There are several Anastasimataria in Romanian. The most commonly used is the so-called "Uniform Anastasimatar" which is written in both psaltic and linear notation in two volumes (Vol.1 Vespers, Vol.2 Matins). Until recently it was the only one readily available.

G. K. Michalakis:

Without even looking at the scanned texts, Suceveanou is a VERY credible author. Back then (1800s), Rumania was still a Metropolis, and he was the protopsaltis. He went ot Constantinople to learn the new system by Gregorios Protopsaltis. I think he stayed there for 4 or more years. He returned to Rumania where he set out to transcribe all notation melodies into the new system. There were some "textual " problems, but they were corrected more for THEOLOGICAL reasons than for musical adaptation reasons. I've studied quite a few pieces of this man's transcriptions. Where he can, he uses the CLASSICAL Greek formulae, because the TONIC formular patterns MATCH quite well. Otherwise, he still uses Classical Forlulae Equivalents where the tonic sequences don't match. In some cases, he has to come up with NEW formulae so as to compensate for formulae that are INEXISTENT in Greek, or that would sound too "heavy" in the Rumanian language. He is the best adapatator in Rumanian I know of. Later editions are "allaxophotised", just as Zoi has "alloxophotised" Ioannis' Heirmologion, which is an "alloxophotisation" of Ephesios' version of Petros... I made reference to Suceveanu's work in my previous postings. Congratulations and many thanks for those who took the time to put this remarkable work up for everyone's benefit. Here is a PROTOPSALTIS of GREAT competence who used CONSERVATIVE methods, always based on OTHER TRADITIONAL psaltis = of Constantinople.... PRETENDING to go back to "hieroglyphics" is like trying to substitute all these great men's knowledge, talent AND PRUDENCE.... And today's hieroglyphic PRETENDERS are just like circus CLOWNS, trying to draw attention by waving and gesturing, when they cannot even chant one, SINGLE melody STRAIGHT... So, if you're Rumanian, get back to basics by studying Suceveanu..... and forget the "hieroglyphics"..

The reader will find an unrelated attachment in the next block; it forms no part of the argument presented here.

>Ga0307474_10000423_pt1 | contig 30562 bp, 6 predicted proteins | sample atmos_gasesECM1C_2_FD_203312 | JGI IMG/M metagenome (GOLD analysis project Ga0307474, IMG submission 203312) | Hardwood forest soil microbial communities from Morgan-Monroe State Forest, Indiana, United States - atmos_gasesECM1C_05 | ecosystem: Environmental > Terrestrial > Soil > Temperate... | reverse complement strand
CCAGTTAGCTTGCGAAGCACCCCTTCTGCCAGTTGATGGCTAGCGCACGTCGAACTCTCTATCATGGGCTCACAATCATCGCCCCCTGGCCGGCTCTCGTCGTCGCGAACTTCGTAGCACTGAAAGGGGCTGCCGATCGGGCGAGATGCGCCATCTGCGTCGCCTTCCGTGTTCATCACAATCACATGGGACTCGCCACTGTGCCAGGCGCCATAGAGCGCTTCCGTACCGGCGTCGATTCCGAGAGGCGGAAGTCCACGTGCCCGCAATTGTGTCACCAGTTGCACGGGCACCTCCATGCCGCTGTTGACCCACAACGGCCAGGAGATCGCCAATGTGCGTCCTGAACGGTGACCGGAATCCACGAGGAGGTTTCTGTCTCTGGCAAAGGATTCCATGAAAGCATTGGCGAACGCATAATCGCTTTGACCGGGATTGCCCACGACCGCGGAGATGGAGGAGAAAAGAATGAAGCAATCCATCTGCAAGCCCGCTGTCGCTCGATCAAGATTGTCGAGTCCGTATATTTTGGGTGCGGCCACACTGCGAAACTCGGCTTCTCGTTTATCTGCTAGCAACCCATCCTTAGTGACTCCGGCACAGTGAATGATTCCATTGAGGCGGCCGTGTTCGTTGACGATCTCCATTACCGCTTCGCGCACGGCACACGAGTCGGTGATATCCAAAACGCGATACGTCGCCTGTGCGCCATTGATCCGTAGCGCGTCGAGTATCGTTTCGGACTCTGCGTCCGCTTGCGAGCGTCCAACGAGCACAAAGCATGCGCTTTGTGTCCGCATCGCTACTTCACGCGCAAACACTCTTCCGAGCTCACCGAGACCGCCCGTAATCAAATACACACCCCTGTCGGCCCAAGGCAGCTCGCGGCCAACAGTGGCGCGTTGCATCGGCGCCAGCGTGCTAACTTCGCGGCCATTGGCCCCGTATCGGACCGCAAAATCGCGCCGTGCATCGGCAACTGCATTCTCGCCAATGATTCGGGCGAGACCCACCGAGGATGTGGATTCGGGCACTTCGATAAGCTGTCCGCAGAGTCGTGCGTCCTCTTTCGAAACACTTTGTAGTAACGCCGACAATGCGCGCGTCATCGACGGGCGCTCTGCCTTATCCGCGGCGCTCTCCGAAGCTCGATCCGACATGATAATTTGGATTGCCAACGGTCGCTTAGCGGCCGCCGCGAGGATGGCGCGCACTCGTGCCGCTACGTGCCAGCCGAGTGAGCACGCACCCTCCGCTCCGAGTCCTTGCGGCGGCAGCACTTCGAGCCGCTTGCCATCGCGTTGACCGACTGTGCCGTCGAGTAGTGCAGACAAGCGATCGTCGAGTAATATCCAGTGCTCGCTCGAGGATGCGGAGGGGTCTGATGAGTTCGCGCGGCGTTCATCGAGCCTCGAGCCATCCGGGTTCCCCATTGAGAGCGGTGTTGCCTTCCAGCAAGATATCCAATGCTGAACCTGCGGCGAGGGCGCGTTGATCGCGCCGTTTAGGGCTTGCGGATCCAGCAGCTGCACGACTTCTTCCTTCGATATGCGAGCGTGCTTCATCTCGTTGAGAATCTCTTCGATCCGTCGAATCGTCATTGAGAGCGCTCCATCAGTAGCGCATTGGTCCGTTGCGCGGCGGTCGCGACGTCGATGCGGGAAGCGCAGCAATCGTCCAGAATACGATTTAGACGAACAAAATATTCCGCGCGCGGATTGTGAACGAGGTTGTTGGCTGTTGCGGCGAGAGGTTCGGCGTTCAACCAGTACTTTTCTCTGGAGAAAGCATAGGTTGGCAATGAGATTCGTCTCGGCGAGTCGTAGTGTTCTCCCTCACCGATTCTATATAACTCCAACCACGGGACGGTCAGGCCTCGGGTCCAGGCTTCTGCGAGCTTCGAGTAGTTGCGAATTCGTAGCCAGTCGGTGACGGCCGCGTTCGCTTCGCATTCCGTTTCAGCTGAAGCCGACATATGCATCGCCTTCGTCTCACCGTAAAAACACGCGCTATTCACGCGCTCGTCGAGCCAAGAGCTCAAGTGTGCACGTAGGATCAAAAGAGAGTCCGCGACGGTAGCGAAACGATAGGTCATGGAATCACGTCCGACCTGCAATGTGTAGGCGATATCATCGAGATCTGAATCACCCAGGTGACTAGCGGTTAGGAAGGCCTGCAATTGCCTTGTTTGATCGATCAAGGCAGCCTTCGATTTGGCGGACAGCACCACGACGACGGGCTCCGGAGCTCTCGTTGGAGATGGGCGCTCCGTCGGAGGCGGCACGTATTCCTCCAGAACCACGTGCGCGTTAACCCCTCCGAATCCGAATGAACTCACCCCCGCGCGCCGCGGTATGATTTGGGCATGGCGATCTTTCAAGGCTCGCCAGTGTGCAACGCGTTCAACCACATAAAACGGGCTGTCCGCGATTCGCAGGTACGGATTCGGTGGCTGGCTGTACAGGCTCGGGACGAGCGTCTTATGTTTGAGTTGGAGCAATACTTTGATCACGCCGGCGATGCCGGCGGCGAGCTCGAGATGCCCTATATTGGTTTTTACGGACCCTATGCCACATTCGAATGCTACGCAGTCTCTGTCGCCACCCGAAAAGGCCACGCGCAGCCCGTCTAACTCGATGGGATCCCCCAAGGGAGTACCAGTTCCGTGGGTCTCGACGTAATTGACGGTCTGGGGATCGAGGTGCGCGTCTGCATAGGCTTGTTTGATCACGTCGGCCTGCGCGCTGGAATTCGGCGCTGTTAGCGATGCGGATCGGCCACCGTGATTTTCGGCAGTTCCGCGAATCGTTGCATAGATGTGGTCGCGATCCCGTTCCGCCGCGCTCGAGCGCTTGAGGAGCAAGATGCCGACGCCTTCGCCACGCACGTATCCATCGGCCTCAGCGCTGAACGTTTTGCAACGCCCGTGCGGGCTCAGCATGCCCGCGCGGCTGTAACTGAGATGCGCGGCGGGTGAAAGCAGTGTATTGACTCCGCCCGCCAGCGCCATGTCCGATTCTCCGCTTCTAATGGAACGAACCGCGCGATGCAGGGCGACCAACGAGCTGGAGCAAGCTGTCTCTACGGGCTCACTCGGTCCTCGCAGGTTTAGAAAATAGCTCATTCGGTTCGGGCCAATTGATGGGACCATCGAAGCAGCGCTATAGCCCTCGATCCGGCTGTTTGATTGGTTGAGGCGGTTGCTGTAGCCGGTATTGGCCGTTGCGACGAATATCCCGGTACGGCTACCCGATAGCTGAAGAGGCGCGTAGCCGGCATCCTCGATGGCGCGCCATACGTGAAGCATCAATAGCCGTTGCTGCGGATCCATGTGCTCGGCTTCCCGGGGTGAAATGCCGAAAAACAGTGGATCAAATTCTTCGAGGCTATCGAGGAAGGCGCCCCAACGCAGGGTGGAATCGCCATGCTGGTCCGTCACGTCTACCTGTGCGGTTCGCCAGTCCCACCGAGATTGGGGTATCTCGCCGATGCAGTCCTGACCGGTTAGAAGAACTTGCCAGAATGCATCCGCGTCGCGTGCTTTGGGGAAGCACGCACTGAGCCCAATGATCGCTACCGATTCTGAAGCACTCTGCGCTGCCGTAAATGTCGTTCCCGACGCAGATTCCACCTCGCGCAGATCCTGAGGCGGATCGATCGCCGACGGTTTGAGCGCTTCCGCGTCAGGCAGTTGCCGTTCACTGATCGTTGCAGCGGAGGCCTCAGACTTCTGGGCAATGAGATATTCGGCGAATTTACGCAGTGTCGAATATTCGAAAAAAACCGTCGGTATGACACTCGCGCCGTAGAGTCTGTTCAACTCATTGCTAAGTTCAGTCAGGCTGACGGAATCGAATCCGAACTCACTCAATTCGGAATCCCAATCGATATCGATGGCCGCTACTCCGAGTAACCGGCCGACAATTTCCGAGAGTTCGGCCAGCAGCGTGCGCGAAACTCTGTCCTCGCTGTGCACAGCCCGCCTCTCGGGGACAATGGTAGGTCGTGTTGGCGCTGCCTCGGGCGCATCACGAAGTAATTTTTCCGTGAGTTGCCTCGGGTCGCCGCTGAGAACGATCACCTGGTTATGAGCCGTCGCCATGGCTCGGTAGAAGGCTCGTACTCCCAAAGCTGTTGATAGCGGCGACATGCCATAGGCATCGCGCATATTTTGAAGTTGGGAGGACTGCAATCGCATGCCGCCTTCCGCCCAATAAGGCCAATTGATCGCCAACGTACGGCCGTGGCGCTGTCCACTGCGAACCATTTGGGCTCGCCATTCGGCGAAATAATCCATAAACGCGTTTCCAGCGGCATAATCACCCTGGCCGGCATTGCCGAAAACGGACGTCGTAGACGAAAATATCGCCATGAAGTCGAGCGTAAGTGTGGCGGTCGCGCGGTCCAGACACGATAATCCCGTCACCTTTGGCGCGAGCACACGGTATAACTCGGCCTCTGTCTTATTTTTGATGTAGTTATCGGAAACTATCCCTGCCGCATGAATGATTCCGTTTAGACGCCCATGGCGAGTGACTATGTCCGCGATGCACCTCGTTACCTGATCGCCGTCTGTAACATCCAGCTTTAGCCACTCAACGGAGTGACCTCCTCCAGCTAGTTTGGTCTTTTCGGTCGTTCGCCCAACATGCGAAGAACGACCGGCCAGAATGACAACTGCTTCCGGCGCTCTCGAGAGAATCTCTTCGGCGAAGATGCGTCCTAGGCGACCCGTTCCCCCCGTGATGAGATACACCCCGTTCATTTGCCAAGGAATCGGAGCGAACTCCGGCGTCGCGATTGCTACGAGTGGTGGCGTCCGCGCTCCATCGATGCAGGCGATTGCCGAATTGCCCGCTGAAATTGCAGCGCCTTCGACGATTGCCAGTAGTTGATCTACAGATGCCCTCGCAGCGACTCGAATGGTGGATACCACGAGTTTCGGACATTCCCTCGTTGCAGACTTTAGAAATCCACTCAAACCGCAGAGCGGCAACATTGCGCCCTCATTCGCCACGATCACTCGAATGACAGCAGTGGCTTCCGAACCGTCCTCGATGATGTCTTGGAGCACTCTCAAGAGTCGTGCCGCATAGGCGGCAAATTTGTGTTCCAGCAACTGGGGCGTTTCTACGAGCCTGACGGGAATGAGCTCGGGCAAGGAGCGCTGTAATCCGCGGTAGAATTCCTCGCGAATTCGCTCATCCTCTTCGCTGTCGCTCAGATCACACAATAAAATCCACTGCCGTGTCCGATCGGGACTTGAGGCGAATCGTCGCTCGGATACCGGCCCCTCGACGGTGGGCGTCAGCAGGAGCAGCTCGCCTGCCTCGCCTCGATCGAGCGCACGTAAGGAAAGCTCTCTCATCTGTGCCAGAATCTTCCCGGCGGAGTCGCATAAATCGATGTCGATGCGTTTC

P. Somalis:

Suceveanu was indeed a great cantor and composer, along with Anton Pan, Stefanache Popescu, Ion Popescu-Pasarea and a few others (Severeanu, Varlaam etc.) . I saw some years ago his Idiomelar and it is very good indeed. The Uniform Anastasimatar is a 20th century publication and aimed at uniforming psaltic art in Romanian churches. Its transcriptions are not too bad though they are a bit odd at times. An interesting feature of that Romanian Anastasimatarion is that the Saturday Vespers Prokeimenon is chanted not in its standard mode but in the mode of the week. As an appendix it contains the most common prosomoia.